For me, I see working in Dublin as the gradual transition of me moving up here full time, which I see happening as part of my career eventually.

Though I know reading over this, working a few hours in Dublin doesn’t sound like a massive achievement, but for me the move was quite scary but also exciting because it’s another anchor securing itself in the soil of Dublin and tying me down with it.

Do you/ did you have a job while you were attending college?

How did you find it? Let me know below!

 

 

 

My Relationship with Alcohol

During the past year I’ve seen this discussion floating around the internet and it’s led to me thinking more about my mindset with alcohol.

To start off with, I do drink.

I was what some people would call a late starter to the whole drinking scene, and I didn’t have my first proper drink until I was seventeen during a work party. It was the one and only drink I had that night, and I went home feeling giddy and happy.

Even nowadays I don’t drink an awful lot. I never had the wild teenage years where I’d pre drink at friends house, sneak naggins into nightclubs or get sick in the taxi home. Do I think I missed out? No. I think if any of those scenarios had happened I would have hated it. I’ve only begun to enjoy drinking recently and that’s because I do it with people I feel comfortable with.

Some of my best memories have been when I’ve been drinking. Getting tipsy with my friends in my local pub, falling into a deep conversation with my friend in the smoking area or pulling my friends on to the dance floor to an over played pop song.

I drink for two reasons:

I drink because it gets me drunk. Typing that out makes me sound like I have issues, but let me put it into more context. Friends after college may enthusiastically suggest a few cocktails and I decline.What’s the point in buying two cocktails for twelve euro at five o’ clock in the day when I’ll just be going home afterwards. It’s expensive and I’m not getting the buzz.

I also drink because I feel awkward if I’m with a group of people and I’m the only one not drinking. That sounds like peer pressure but I don’t feel any pressure to do it, I just prefer not to be the only one sober.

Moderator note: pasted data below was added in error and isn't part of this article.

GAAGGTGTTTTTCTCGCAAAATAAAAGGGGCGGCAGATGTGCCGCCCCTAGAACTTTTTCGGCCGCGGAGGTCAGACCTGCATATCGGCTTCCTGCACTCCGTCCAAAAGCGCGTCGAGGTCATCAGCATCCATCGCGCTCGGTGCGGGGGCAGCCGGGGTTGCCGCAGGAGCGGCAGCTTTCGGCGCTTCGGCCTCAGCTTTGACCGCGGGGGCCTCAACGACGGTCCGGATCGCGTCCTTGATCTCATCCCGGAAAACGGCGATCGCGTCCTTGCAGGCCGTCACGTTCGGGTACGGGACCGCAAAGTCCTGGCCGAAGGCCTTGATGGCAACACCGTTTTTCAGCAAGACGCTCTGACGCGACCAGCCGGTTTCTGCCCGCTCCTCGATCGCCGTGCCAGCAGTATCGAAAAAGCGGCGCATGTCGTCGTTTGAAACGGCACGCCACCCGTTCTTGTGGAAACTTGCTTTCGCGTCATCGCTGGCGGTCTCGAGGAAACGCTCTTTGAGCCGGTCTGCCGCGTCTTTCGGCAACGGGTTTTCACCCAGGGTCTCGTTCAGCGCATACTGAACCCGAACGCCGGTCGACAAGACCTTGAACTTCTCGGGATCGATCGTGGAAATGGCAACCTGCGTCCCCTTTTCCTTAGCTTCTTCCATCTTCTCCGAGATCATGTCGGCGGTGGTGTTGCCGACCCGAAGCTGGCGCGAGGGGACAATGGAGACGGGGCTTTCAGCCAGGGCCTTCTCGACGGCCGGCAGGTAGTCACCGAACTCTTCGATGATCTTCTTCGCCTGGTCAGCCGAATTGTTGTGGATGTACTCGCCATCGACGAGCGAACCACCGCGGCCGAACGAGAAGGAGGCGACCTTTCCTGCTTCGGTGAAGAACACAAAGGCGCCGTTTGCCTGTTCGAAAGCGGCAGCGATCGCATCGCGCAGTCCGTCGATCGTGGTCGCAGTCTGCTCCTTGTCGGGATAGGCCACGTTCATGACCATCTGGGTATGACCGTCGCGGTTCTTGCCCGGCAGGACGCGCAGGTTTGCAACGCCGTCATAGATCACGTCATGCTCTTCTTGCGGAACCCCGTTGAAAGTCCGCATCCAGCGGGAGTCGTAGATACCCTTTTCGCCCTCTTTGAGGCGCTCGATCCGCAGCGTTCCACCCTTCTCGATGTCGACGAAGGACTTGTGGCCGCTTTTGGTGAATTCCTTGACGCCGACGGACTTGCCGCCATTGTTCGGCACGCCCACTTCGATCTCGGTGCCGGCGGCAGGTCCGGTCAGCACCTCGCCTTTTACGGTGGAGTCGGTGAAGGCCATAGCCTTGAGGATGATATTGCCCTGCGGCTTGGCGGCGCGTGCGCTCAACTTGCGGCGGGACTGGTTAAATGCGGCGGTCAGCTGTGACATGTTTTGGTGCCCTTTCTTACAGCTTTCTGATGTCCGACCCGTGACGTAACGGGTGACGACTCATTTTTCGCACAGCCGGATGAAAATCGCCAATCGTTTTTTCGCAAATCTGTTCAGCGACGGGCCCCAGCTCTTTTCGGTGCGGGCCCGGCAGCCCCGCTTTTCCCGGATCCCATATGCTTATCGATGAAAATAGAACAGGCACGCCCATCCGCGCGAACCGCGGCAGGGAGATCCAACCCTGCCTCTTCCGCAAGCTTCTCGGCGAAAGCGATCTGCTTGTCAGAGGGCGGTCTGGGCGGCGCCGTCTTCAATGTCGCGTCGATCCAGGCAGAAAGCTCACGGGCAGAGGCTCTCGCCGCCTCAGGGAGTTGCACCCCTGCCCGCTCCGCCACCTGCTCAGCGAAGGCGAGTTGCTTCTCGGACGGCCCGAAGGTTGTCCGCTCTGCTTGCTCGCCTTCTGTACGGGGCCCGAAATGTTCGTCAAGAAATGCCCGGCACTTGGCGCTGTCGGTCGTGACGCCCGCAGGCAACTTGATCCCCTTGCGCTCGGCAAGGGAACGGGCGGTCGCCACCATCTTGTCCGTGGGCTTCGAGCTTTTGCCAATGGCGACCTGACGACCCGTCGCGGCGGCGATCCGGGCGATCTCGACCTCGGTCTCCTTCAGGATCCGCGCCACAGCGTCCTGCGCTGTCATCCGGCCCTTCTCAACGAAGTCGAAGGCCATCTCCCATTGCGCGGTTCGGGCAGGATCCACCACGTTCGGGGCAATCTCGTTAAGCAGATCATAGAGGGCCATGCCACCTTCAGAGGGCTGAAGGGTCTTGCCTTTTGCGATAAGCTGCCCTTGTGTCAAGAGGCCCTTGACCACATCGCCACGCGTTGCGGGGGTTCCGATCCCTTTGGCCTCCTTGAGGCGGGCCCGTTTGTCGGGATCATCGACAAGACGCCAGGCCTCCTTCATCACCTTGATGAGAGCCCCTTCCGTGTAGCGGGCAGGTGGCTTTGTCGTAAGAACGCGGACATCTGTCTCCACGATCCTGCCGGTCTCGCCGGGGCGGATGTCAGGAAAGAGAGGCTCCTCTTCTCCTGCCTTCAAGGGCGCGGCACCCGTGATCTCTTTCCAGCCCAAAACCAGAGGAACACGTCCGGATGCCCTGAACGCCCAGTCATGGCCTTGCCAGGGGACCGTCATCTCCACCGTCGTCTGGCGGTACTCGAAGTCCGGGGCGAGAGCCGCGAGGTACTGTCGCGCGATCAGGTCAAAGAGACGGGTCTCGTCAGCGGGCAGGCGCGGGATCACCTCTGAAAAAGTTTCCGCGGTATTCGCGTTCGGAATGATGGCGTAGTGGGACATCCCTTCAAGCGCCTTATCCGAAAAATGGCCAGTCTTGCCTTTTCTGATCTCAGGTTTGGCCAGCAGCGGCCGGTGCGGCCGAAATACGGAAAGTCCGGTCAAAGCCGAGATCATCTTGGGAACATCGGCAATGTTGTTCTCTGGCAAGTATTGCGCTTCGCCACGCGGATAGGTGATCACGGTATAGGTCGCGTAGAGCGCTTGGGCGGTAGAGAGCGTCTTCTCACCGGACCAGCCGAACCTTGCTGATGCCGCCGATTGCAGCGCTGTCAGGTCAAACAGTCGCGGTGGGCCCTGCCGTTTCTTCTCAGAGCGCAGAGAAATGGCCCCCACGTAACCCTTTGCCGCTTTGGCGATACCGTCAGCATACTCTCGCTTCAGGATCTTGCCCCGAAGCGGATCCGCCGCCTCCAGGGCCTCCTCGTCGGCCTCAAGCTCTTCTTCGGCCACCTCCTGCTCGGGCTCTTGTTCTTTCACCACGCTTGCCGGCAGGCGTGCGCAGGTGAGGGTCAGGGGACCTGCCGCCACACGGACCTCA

I suppose these reasons sound like I have an unhealthy mindset but I think this is the way society portrays the way we treat drink and I’ll admit I’ve been conditioned to think this way.

But at the same time alcohol isn’t effecting my life negatively so feeling this way towards drink doesn’t bother me.

Though I sometimes do panic that I don’t go out enough compared to other students my age. I’m told that college is the best years of my life and I’ll regret it when I’m older that I didn’t take advantage and get drunk more often. But in these moments I remember what my (very wise) friend once told me.

“You’ve been worrying that you don’t go out enough since you were fifteen. Going out and getting drunk all the time isn’t you and you shouldn’t feel ashamed to do that. If going for lunches or coffee dates is how you socialise that is completely fine. You shouldn’t constantly put this pressure on yourself to socialise in a situation that you don’t enjoy all that much”.

So there you have it, I have a pretty stable relationship with drink, but it’s not 100% positive all the same.

Can you relate? What’s your relationship with alcohol?

What Impact does Alcohol have on Relationships?

This year I entered Drugs.ie  “Let’s Talk about Drugs” National Youth Media Awards Competition 2017. Below is my submitted entry if you care to give it a read.

“Stay away from drugs”

This is told to us all from a young age. Yet when it comes to alcohol, the most commonly used drug of them all, the message is far more relaxed. Made up of water and distilled ethanol (ethylalcohol) and produced by means of fermenting grain, fruit or vegetables; it can effect parts of the brain that control movement, speech, judgement and memory. Alcohol is also the most socially acceptable drug to take in society, especially amongst friends and family. It’s used by many to bring people together. Be it celebrating the end of your exams, sharing a bottle of wine on a first date or having a drink with your family during an overdue reunion.